Whether you go Beretta gas gun or Benelli Inertia gun.../ pick the one with the most adjustability ...it will be better in the long run for you. Both the Benelli and Beretta line of guns ...will serve you a very long time ...and should be a good solid investment...even if you move to something else later on.
     
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  16. BCD 45

    BCD 45 Well-Known Member

    Feb 13, 2019
    Big Jim,

    You are 100% correct. When beginning I mounted my shotgun in front of a mirror with my eyes closed thousands of times until I got my mount the same every time. I had a gun fitter Larry Feland in Houston fit all my shotguns to me and he had a pattern board set up there at 17 yards. The shims help but you might not be able to get what you need to fit correctly.

    If I were buying one shotgun to shoot the rest of my life, I'd spend an extra $400-$450 and have it fit properly to me, a cheap investment the way I look at it. There is no substitute for a perfectly fit shotgun. In my case, I need 3/4" cast off on the stock and that's near impossible to get with shims.

    Jim D
     
  17. Dan

    Dan NRA Life Member

    Jul 29, 2013
    Thank you BCD 45 and BigJimP for the valuable information. Sure helped me into making a decision on what to get. Much appreciated
     
  18. BCD 45

    BCD 45 Well-Known Member

    Feb 13, 2019
    I forgot 1 major thing, have a gunsmith install a 3/4" Kick Eez recoil pad. He may have to cut some off your stock but your shoulder will appreciate it.

    Jim D
     
    Dan likes this.
  19. BigJimP

    BigJimP Well-Known Member

    Mar 12, 2018
    I like and use KickEez pads on all my O/U's as well...but all the Benelli's with the Comfort Tech sysrems are synthetic stocks ...like my Super Sport / the snap on gel pads, part of the comfort tech system, are good long term pads.

    I would be cautious about someone telling you to go shorter than 28" on a semi auto ...shorter and lighter guns tend to get "whippy" ...and shooters tend to "slap" at targets vs making a smooth swing & smooth follow thru & transition to a 2nd or 3rd shot if you need it.

    I like my general purpose guns at around 8 1/2 lbs.../ ...if I go lighter ( around 7 lbs)...then I want a longer barrel ...to lengthen my sight plane and help keep me from "slapping" at a target. My Super Sport Benelli is a 30" ...and at only 7 lbs...I add 8oz inside forend ...and 8 oz in stock ( lead golf club tape works very well ...) ...to give me a better swing feel & smooth follow thru / & it reduces recoil another 15% or so.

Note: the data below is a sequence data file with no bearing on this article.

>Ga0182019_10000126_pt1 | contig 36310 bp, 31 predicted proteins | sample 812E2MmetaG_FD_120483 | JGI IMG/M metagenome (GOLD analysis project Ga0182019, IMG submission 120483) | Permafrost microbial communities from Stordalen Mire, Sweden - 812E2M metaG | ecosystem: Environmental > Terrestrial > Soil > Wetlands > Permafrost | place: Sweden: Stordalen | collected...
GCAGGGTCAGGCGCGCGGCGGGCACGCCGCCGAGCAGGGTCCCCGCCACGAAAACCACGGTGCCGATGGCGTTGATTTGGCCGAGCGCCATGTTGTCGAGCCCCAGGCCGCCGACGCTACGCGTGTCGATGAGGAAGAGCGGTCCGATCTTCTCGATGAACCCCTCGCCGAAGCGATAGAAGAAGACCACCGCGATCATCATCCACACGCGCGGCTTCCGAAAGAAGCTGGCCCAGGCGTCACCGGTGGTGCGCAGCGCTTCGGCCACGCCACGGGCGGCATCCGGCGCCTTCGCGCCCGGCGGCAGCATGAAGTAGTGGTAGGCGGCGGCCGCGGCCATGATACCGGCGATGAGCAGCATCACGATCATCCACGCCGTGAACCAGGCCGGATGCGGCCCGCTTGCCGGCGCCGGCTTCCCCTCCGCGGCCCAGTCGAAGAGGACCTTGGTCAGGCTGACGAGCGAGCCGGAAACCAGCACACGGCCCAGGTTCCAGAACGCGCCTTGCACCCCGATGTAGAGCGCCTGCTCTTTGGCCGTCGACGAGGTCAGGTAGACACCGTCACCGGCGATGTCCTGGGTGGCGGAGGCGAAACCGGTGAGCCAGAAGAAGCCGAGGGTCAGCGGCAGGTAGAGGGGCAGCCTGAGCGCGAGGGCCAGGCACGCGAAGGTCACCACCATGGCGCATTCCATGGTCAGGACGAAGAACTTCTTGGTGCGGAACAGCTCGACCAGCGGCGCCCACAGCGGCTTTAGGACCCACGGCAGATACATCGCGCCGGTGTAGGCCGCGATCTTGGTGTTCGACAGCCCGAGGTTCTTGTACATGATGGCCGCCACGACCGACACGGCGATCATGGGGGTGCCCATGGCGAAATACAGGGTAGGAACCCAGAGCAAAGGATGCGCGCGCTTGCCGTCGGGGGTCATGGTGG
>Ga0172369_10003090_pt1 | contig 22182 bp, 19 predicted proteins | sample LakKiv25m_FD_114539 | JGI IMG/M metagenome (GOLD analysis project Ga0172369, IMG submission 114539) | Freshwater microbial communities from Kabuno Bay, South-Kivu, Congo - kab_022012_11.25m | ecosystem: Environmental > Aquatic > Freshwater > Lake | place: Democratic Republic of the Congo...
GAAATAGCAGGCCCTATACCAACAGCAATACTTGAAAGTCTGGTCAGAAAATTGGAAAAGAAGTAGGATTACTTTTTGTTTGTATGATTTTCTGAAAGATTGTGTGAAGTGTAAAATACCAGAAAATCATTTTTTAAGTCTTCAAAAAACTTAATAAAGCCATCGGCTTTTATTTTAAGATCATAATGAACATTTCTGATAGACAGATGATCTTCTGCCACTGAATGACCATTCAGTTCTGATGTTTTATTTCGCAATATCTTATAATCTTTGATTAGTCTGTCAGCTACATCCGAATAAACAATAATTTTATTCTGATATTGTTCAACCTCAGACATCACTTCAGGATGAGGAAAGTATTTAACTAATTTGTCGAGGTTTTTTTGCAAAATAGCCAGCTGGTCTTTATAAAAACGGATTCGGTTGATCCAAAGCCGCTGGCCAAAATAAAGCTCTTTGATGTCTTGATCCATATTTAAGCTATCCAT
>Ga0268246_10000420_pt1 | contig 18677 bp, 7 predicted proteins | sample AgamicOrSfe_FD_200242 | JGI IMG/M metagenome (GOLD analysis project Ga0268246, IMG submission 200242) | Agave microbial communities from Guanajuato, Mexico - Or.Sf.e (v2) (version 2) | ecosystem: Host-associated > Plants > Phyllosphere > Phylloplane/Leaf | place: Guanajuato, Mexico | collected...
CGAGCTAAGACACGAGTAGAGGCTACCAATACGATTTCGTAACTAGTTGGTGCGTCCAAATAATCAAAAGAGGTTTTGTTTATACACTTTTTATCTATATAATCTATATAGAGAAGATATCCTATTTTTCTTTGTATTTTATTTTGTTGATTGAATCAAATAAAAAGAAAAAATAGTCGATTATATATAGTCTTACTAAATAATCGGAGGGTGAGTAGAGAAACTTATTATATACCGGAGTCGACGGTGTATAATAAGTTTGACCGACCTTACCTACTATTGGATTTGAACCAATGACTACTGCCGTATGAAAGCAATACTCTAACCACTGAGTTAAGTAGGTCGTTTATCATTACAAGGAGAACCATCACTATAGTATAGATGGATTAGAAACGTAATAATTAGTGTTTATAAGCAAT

But all this depends on your body type...I'm 6'5" and 290...so an 8 1/2# gun feels light in my hands....my skeet partner is 5' 10" and 160 lbs and he likes his guns around 7 lbs...

    No matter where you end up in all this....find a good instructor ...take a few lessons...and shoot some sporting clays ...& your wing shooting will really improve. Even try some Skeet ...and maybe some Trap ...to get a lot more repetition of target presentations ( especially in skeet). I use the same all around gun for skeet, sporting, 5 stand & upland birds ...in that 8 1/2# range. For Trap specifically...I go to a longer & heavier gun ...which is unique for that game ( Citori XT in 32" and 10 lbs )...but that Trap gun feels like you're trying to swing a big ole sewer pipe at upland birds or sporting clays, in my view.
     
    Dan likes this.
  20. BCD 45

    BCD 45 Well-Known Member

    Feb 13, 2019
    BigJim,

    When I suggested the 26" vs. the 28" I was referring to only bird hunting and getting around with it in a duck blind. On my Black Eagle, I like the 26" for hunting but then add 3/4" for an extended choke tube. Clays is another matter altogether. All of my o/u's were 32" with the exception of one I had built for live bird competition. That one is a 30" Kolar and you would like it, balance is awesome and weighs 9lb 1oz. I had Joe M. at Rhino build a full set of 9 ported choke tubes which adds a couple more ounces.

    Dan, let me warn you about what BigJim & I talking about, its super, super, super addictive. At one time in my prime, I was going through 15,000 shotgun shells per year. My buddy's and I ordered them by the pallet. Good luck brother and good shooting. Have a great time but stay safe.

    Jim D
    Baytown, Texas